MIT professor and economist Erik Brynjolfsson said recently that he’d be disappointed if artificial intelligence didn’t lift the current anemic 1.2% productivity growth rate to 3% or even 4%. This would be a good thing for business and government because it could potentially help with the labor shortage, drive earnings growth and increase tax revenues, which would ostensibly help address current debt levels.
This is one of the promised impacts of AI. Although the hype surrounding generative AI has narrowly propped up certain sectors of the market, such as AI startups and the “magnificent seven,” the macro effects have not been felt thus far as adoption remains largely experimental.
In this Breaking Analysis and ahead of Supercloud 4, ETR’s Erik Bradley and Daren Brabham join the program to share the latest trends on AI adoption, how gen AI is being used, some of the deployment models and the AI leaderboard, based on spending momentum and presence in the market.
AI initiatives steal from other budget buckets
First let’s look at the enterprise information technology market broadly and the impact AI spending is having on other sectors.
The graphic above shows the nearly 30 sectors tracked in the Enterprise Technology Research Technology Spending Intentions Survey (TSIS). It depicts Net Score or spending momentum on the vertical axis and presence or Sector Pervasion on the horizontal plane. The red dotted line at 40% indicates a highly elevated spend velocity in a sector.
Note the squiggly line on ML/AI. As we exited the isolation economy, AI momentum decelerated along with overall IT spending. But look what happened the month after ChatGPT was announced. ML/AI has now taken over as the No. 1 sector in terms of spending momentum.
The rub is that as we said in our research note, Lower for Longer, for the past two years, overall enterprise tech spending expectations have decelerated from a high of 7.5% growth expectations to the current 2.9% level. The issue being that chief financial officers and chief executive officers are generally not allocating discretionary spending for chief information officers to pursue AI. Rather the trend appears to be AI initiatives are stealing budget from other sectors, many of which are being deemphasized as AI experiments are funded.
ETR’s Erik Bradley adds the following additional context to this data:
There are a bunch of data points here I want to add. One, yes, ETR is growing the number of sectors it follows. We actually just added FinTech, so we’re continuing our coverage growth and we’ll continue to do so as we need to. But as it comes to spending, yes, 3% doesn’t sound that exciting, but we were coming from 0.8% at one point last year, and 3% is a huge growth from there. And the other thing I really want to point out is when we were capturing those really bad low numbers at under 1%, it was coming from the world’s largest organizations, the Fortune 100, Fortune 500, global 2000 that had the worst spend. Right now we’re seeing them back up at the mean. So when we’re seeing the largest organizations in the world actually increase their spend, I do think we’re coming out of this. I do think that’s a good thing. So that’s point one.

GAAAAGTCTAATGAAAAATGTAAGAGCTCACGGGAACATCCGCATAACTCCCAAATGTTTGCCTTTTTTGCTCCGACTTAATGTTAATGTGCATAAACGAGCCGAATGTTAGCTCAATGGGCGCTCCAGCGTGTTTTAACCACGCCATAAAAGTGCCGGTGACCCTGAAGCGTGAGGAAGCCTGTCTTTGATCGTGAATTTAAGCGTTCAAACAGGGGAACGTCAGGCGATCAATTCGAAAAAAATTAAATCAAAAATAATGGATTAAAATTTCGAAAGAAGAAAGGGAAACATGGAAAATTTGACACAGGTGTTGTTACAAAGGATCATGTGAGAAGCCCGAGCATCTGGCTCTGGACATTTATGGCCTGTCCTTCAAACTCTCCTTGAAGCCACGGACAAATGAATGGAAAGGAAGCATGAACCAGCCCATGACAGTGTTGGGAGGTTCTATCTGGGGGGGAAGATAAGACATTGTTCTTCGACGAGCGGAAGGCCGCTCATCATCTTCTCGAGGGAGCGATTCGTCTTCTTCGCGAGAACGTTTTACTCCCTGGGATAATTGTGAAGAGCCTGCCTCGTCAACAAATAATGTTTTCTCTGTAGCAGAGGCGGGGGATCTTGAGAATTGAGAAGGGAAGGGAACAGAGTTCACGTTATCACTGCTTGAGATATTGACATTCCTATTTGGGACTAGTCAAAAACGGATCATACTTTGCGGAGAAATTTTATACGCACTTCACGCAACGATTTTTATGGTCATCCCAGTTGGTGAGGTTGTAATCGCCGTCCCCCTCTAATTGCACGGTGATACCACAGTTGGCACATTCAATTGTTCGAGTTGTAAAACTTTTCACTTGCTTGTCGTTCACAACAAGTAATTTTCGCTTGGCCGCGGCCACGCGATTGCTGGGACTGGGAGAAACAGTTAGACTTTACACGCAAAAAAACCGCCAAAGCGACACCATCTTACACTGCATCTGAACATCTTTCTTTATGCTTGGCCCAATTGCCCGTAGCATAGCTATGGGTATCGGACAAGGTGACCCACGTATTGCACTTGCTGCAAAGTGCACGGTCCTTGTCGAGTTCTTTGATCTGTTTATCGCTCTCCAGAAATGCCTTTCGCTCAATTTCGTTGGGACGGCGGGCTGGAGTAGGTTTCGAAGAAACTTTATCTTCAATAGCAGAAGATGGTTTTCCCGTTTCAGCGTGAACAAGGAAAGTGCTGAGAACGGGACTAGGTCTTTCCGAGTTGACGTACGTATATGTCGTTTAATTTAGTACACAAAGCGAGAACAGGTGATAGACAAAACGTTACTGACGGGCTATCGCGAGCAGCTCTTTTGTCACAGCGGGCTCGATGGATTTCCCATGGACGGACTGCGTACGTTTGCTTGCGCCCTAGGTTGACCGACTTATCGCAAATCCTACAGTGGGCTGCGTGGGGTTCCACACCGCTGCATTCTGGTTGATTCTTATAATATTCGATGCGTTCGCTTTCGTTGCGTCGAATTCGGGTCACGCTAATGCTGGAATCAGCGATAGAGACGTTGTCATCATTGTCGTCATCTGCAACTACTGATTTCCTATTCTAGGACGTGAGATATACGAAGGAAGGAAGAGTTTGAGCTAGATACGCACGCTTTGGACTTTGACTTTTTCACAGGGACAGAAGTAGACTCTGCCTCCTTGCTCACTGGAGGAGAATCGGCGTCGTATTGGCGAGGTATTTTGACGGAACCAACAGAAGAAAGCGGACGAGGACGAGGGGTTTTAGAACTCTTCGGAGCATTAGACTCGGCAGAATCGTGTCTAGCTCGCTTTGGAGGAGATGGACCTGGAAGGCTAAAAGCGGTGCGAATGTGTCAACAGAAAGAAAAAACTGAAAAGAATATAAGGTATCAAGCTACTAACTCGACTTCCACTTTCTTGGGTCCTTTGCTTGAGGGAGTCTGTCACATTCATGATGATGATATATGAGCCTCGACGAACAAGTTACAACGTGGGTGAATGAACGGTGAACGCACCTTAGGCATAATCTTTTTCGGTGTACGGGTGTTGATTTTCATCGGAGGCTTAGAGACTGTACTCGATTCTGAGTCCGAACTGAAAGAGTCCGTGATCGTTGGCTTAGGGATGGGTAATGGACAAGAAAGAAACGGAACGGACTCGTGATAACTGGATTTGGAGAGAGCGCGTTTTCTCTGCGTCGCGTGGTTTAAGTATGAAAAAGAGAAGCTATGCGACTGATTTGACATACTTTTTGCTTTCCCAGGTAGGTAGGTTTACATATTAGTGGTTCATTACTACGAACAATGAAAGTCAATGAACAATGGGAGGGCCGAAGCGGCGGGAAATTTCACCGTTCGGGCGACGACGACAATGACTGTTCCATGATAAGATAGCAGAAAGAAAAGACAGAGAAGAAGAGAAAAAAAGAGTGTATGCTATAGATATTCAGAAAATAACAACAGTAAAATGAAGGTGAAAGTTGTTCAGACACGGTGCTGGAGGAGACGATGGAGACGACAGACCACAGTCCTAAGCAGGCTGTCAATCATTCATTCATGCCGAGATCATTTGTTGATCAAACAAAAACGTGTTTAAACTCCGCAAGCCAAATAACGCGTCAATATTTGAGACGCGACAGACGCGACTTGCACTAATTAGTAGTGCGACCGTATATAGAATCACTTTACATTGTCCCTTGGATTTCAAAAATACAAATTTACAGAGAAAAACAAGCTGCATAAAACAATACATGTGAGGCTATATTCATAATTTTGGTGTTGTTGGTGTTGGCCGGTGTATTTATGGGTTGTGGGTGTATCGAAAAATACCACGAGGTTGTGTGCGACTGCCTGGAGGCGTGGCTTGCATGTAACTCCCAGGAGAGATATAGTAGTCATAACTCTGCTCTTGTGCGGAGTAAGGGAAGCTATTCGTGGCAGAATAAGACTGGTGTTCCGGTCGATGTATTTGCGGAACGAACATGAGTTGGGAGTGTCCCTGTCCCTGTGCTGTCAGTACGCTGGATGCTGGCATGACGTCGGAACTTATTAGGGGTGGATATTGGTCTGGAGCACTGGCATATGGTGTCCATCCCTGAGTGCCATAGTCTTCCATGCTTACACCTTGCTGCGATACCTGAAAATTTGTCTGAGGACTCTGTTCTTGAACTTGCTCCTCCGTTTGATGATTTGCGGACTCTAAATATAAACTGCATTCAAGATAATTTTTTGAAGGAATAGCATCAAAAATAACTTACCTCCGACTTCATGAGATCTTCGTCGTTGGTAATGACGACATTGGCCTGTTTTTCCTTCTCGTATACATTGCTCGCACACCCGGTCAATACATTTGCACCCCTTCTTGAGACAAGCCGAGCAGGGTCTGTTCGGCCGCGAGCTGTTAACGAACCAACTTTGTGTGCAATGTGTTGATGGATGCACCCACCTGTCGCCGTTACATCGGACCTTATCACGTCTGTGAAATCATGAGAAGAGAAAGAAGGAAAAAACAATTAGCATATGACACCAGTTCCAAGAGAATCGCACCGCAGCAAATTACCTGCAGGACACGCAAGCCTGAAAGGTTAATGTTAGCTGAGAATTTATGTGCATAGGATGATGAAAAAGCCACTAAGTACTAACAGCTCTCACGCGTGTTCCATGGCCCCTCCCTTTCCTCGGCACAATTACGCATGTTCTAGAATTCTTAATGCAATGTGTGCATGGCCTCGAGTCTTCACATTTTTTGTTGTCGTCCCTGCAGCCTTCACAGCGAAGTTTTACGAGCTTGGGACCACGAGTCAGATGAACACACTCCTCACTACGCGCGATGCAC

Point two, when we’re talking about the sector net score for ML/AI, this is at historic levels. We’ve been tracking spend for 12 years. And right now, ML/AI has a sector net score of 52%. That’s up from 38% just 12 months ago. And by comparison, the overall average of our survey is only 20%. So ML/AI is at three times higher than the average in the survey. Only container orchestration comes close by breaking 40%. AI is really just in rarefied air. It’s all alone in that realm.
And then quickly, your comment about regarding AI stealing budget. We did a recent drill-down study and it showed that 67% of those global 2000 respondents stated that they’re not using net new dollars for their generative AI evaluation. They’re actually taking it from other areas, and only 33% are actually introducing new money to fund gen AI.
AI adoption is tracking the hype…
Let’s take a look at the latest spending data on AI adoption.
The chart above shows results from the most recent October ETR spending survey. In this view, IT decision-makers were asked if the customer is evaluating gen AI and large language models for business use cases and if so which ones. You can see the steep decline from the April 23 survey for those organizations not evaluating gen AI – the gray to yellow bars going from 52% to 26% today. And you can see the steep uptick in the use cases from April to October.
One important side note worth mentioning: The percentage of customers in the Global 2000 evaluating gen AI is much higher than the industry average, with only 14% of the Global 2000 saying they’re not evaluating gen AI.
… but most activity remains experimental
Looking at the data below in terms of what’s actually happening in production, we see two significant takeaways: 1) Most of the action remains in the blue bars at the evaluation phase; and 2) The use cases are really those most typically associated with ChatGPT-like work — productivity-focused and pretty straightforward.
Not to imply that these use cases are a negative, but generally they don’t point to a radical process reengineering going on within organizations.
Daren Brabham makes the following additional points about this data: